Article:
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AT&T Wireless’s gains dwarf shrinking media business

AT&T Inc. cut a slimmer profile in the third quarter with the first of a series of entertainment divestitures out the door, even as its core wireless business continued to grow.

The Dallas company posted a big jump in cellphone customers during the September quarter, while the number of domestic subscribers to its HBO services declined and it spun off its DirecTV business.

AT&T posted a net gain of 928,000 postpaid phone connections, a key figure for investors who watch the growth of subscribers under contracts for signs of overall business strength. The company also added 249,000 prepaid phone connections.

Rival Verizon Communications Inc. on Wednesday reported a net gain of 429,000 postpaid phone connections. Its relatively small prepaid-phone business could grow larger if regulators approve its pending purchase of TracFone from Mexico’s América Móvil SAB. T-Mobile US Inc. is slated to post its quarterly results on Nov. 2.

T-Mobile’s 2020 merger with Sprint Corp. reshaped the wireless business into a three-player market, leaving carriers with fewer paths to poach each other’s customers. AT&T has grown its wireless base by offering customers sharply discounted smartphones in exchange for long-term commitments, a tactic rivals have copied to varying degrees.

AT&T’s overall quarterly revenue fell about 5.7% compared with a year ago, when it still ran DirecTV, a massive but shrinking satellite brand that had burdened its financial results. Excluding that effect, the remaining company’s revenue rose 4.7% to $38.07 billion.

AT&T gave up a 30% stake and operational control of its U.S. pay-TV business to a joint venture with private-equity firm TPG in August, which skewed results in the full September quarter.

The DirecTV asset sale was the first in a string of deals struck this year to point the telephone giant away from the media business and toward its core cellular and fiber-optic services. A sale of its Latin American pay-TV operations is awaiting regulatory approval, while the biggest of those divestitures—the spinoff of its WarnerMedia unit—is expected to close before the middle of next year.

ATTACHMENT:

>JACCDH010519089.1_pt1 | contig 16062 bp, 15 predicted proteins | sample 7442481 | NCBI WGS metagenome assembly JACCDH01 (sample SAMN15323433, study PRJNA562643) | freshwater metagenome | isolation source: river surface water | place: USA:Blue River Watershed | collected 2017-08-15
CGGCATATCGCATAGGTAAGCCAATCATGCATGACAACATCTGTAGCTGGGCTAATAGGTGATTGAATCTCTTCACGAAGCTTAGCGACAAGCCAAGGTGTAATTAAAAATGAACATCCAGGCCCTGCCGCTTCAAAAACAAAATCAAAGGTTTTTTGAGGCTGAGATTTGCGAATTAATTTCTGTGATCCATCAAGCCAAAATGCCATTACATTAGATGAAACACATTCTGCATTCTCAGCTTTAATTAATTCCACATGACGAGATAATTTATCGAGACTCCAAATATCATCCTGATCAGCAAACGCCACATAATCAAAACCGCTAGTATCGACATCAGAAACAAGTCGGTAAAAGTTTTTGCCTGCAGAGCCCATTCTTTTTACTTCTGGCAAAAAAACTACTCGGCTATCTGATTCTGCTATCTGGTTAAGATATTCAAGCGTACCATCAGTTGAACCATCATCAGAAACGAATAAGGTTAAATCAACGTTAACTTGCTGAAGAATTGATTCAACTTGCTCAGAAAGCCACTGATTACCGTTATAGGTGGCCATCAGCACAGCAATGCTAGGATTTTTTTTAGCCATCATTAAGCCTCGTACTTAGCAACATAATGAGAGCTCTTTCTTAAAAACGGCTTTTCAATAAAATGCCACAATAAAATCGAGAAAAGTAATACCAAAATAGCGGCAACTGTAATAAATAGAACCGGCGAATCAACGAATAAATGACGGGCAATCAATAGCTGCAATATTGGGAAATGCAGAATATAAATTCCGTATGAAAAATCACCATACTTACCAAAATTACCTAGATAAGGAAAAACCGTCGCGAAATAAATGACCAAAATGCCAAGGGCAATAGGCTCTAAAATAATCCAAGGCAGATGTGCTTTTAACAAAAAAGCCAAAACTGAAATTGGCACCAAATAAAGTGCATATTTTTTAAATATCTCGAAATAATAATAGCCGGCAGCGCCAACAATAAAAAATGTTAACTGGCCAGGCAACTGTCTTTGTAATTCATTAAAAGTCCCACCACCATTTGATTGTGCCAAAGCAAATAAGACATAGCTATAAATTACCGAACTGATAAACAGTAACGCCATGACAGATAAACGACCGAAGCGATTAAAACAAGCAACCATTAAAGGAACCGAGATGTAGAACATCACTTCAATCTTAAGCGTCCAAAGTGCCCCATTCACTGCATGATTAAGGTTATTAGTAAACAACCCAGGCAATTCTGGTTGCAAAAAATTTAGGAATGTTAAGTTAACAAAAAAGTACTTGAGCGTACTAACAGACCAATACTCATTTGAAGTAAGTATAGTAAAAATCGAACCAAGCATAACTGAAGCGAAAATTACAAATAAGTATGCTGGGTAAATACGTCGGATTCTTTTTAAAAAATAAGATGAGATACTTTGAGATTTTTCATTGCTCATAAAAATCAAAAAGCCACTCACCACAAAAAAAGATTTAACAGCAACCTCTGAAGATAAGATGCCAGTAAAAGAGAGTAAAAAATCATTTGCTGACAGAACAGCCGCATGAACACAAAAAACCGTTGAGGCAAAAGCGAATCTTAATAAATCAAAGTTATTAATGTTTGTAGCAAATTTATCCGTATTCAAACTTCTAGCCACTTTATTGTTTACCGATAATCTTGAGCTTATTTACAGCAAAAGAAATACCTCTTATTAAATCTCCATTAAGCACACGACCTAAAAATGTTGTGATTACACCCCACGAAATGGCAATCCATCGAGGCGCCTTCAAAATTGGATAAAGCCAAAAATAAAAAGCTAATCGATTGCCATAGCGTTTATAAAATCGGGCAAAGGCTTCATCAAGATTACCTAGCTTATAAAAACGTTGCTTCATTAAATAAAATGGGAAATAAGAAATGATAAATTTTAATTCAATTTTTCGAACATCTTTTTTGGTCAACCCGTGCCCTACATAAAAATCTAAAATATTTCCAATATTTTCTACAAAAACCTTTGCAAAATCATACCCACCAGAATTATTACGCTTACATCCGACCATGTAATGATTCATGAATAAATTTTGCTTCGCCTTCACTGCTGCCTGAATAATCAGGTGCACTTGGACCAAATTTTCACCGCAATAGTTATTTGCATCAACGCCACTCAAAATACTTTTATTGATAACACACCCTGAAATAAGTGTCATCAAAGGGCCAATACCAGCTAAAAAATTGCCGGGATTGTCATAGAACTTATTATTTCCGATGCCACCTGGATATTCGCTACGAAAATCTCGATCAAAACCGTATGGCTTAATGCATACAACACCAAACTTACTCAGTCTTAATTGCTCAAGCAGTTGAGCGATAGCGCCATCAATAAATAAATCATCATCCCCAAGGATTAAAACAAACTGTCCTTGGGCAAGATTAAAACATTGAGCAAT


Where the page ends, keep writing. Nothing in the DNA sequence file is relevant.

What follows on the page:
Amid the wait, WarnerMedia’s flagship HBO Max service suffered from the loss of carriage on Amazon.com Inc.’s streaming platforms in the most recent quarter, underscoring that sector’s more volatile returns. The business ended September with 45.2 million domestic HBO subscribers, down from 47 million three months earlier. The total included additions to the HBO Max service.

Worldwide subscriptions to the HBO services hit 69.4 million, up from 67.5 million at the end of the prior quarter. AT&T said it expects to reach the higher end of its year-end target of 70 million to 73 million total HBO subscribers.

Rival Netflix Inc. added 4.4 million memberships in the third quarter, as viewers flocked to the streaming platform with the return of popular series and new hits such as “Squid Game.” The new additions, mostly from outside the U.S., bring Netflix’s total paid global subscriber base to 213.6 million.

WarnerMedia’s film-and-TV operations still contributed to its parent’s bottom line. The division’s overall revenue jumped 14% to $8.44 billion, lifted by the global subscription gains and licensing deals. Revenue from the U.S. wireless segment rose 7% to $19.14 billion, while the business wireline segment’s revenue fell 5.2% to $5.94 billion.

Overall, the third-quarter profit attributable to AT&T jumped to $5.92 billion, or 82 cents a share, from a year-earlier result of $2.82 billion, or 39 cents a share. The reported earnings included gains from asset sales and improved over a year-earlier result depressed by accounting charges.

The company said it expects its full-year adjusted earnings to reach the high end of its year-end target, which excludes the now-divested pay-TV business.

AT&T’s shares, which have slumped this year, rose about 1% to $26 in early trading.

This story has been published from a wire agency feed without modifications to the text

 

 

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